Energy bills will rise by £213 to meet EU emissions targets, study warns

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Every household in the country will face a £213 rise in their annual energy bills if the UK is to meet European Union emissions targets, according to an Ernst & Young report, which also warns that half of all Britons are not prepared to pay.

The accountancy firm will today publish a major new report on the impact on energy bills of the UK's climate change commitments, which warns that households will have to pay at least 20 per cent more to gas and electricity suppliers.

The report, Costing the Earth?, puts the cost of capital investment required to meet emissions reduction and renewable energy targets for 2020 at £100bn. Consumers will be required to contribute £5.3bn towards those costs by 2020, when the EU's targets become mandatory, an average rise of £213 in today's prices.

The report includes research from YouGov, the polling organisation, which found that 96 per cent of respondents disagreed with the statement "my home energy bill needs to rise to help combat climate change."

Exactly half the respondents said they would not be prepared to cut back on their energy consumption, even if their bill was to go up by £200 or more.

Simon Harvey, one of the authors of the report, said that the UK was facing pressure to reduce emissions at the worst possible time. "Customers face a triple whammy," he said. "Rising fuel and oil prices, the costs of climate change mitigation, and on top of both, the additional investment required to become more energy efficient, for example, by insulating the home."

Ernst & Young said that its estimate of the additional costs faced by consumers represented conservative assumptions. It has taken no account, for example, of possible future increases in commodity prices.

The warning will be an embarrassment to the Government, which is nervous about a backlash against its efforts to meet climate change targets. Last week Gordon Brown launched ambitious new targets for Britain's use of alternative energy, particularly wind, but played down the cost implications of the switch for business and consumers.

The Prime Minister has faced criticism for the limited public investment he has offered businesses in the alternative energy sector, while consumer groups have called for additional support for households installing energy efficient equipment.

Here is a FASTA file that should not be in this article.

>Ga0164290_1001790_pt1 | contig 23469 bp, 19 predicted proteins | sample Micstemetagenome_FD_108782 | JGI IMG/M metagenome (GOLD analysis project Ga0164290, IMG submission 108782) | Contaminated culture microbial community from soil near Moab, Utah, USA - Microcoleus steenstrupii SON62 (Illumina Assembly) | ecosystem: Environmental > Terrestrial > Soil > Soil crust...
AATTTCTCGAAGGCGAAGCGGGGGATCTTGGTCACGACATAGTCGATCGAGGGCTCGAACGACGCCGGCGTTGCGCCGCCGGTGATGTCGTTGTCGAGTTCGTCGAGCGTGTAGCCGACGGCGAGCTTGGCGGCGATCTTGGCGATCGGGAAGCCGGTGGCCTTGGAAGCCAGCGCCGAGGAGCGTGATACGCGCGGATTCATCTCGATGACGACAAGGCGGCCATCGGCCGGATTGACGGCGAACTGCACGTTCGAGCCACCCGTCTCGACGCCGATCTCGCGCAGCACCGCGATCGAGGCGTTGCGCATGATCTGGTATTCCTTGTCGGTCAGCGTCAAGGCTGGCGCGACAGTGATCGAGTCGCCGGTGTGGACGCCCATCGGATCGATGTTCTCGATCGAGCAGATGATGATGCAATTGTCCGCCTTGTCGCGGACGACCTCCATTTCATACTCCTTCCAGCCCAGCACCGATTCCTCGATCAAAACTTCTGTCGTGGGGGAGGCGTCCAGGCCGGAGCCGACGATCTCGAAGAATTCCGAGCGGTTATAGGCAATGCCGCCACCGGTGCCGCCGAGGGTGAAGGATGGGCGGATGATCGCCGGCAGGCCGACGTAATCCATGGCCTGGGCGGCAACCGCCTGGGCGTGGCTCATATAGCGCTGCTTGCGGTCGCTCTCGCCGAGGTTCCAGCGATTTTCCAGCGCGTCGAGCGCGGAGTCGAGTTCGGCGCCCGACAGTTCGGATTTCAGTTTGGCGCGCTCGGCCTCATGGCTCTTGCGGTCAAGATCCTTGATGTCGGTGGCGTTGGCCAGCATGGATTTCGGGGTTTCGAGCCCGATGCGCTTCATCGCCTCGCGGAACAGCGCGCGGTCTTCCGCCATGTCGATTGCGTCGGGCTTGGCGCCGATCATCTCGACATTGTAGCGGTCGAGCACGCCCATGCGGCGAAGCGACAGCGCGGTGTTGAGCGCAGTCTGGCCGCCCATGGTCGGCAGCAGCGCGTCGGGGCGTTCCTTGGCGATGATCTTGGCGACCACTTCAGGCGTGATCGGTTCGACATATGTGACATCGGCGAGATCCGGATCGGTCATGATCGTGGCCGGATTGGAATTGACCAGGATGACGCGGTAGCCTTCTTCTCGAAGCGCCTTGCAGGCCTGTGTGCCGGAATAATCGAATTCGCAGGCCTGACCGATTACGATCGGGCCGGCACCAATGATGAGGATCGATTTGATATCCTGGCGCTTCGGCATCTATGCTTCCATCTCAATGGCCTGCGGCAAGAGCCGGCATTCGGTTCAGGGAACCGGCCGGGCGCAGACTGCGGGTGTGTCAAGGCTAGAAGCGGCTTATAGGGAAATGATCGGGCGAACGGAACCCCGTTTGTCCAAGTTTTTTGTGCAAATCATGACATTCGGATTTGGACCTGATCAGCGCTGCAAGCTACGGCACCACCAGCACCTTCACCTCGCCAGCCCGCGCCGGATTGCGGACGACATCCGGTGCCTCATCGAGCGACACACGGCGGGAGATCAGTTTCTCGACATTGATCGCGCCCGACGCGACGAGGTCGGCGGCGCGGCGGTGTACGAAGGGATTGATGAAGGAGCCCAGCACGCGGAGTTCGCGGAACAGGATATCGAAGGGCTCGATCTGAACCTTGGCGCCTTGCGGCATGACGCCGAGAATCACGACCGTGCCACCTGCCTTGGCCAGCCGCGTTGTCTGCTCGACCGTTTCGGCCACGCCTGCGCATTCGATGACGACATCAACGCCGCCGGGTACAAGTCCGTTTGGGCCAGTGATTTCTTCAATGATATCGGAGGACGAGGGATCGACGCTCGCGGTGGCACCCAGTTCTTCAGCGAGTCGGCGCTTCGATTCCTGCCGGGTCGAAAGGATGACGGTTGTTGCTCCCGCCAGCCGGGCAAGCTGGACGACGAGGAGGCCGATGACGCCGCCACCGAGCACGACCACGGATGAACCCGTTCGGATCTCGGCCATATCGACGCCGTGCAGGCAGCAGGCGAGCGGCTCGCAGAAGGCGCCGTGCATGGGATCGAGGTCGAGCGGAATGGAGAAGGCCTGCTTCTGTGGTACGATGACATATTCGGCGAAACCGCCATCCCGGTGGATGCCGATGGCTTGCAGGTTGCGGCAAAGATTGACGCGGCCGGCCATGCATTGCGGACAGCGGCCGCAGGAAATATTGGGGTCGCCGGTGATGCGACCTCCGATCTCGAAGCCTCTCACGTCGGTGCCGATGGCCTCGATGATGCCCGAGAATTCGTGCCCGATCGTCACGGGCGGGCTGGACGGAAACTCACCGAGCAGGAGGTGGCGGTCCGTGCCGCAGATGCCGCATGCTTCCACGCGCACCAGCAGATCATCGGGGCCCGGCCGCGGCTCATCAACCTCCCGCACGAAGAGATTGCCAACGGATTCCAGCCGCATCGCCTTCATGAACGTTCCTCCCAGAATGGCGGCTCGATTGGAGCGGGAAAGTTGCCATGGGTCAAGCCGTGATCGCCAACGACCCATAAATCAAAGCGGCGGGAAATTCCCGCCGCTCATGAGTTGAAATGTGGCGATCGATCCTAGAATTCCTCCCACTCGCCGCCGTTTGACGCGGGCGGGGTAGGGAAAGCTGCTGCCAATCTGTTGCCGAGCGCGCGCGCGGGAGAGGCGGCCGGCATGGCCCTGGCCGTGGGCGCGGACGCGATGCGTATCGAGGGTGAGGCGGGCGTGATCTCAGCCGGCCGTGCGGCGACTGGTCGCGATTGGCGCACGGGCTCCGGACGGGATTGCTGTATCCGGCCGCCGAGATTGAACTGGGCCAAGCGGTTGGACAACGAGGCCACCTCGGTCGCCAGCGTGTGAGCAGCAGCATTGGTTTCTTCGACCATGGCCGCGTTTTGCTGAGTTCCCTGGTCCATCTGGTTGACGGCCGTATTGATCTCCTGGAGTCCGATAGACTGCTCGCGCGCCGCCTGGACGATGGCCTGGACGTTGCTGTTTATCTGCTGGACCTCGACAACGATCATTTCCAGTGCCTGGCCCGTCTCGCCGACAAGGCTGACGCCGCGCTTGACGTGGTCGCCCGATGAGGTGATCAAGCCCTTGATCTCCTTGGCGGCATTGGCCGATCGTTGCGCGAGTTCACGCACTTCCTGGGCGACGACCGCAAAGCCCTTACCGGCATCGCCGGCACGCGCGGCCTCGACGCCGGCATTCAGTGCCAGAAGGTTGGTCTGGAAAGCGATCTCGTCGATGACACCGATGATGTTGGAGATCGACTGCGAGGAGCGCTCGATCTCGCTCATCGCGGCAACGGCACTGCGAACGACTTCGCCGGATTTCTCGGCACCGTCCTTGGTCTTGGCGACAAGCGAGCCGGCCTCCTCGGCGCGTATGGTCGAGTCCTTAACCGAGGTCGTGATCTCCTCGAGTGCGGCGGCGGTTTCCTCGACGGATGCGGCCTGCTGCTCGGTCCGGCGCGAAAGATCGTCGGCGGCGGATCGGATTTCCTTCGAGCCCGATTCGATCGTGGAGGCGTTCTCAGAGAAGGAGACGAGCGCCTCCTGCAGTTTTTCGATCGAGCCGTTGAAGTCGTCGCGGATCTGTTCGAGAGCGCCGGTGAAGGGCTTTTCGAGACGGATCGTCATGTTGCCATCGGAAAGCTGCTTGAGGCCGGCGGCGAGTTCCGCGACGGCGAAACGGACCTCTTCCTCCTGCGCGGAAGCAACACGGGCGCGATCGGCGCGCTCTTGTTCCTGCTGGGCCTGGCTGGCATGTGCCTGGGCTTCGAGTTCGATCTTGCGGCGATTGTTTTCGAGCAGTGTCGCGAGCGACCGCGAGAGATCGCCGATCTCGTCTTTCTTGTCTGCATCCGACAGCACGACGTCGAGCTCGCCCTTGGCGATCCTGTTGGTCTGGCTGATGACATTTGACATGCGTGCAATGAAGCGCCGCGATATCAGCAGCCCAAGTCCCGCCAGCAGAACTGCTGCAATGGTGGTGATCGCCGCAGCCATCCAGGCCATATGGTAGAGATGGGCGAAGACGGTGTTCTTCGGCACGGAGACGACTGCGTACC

Mr Harvey said that the Government had not done enough to help power companies make the switch to renewable energy, or to prepare consumers for the inevitable increase in bills that the transition will bring. "Achieving [the EU's] targets will require concerted action by energy suppliers working in partnership with the Government, little or no delays in the construction of low carbon generation such as nuclear and renewables and clarity on policy mechanisms," he said. "We need better education for customers that they will have to pay for low carbon generation."

A substantial increase in home energy bills would increase the number of people classified as being caught in fuel poverty. That would be a further political embarrassment, because ministers have pledged to protect the most vulnerable households from higher fuel costs.

Leading power companies have repeatedly urged ministers to be more honest with consumers about the cost of combating climate change.

Ofgem, the energy industry, said existing efforts to reduce emissions were already adding to household bills, though few consumers realised this was the case. It said the cost of carbon credits that power companies have to buy to meet their pollution caps translates to a £31 annual addition to the average bill. A government initiative to force suppliers to install more efficient appliances in customers' homes adds a further £38, while requirements for more renewable power sources tacks on another £20. Increases in transport tariffs had added another £3 to customer bills.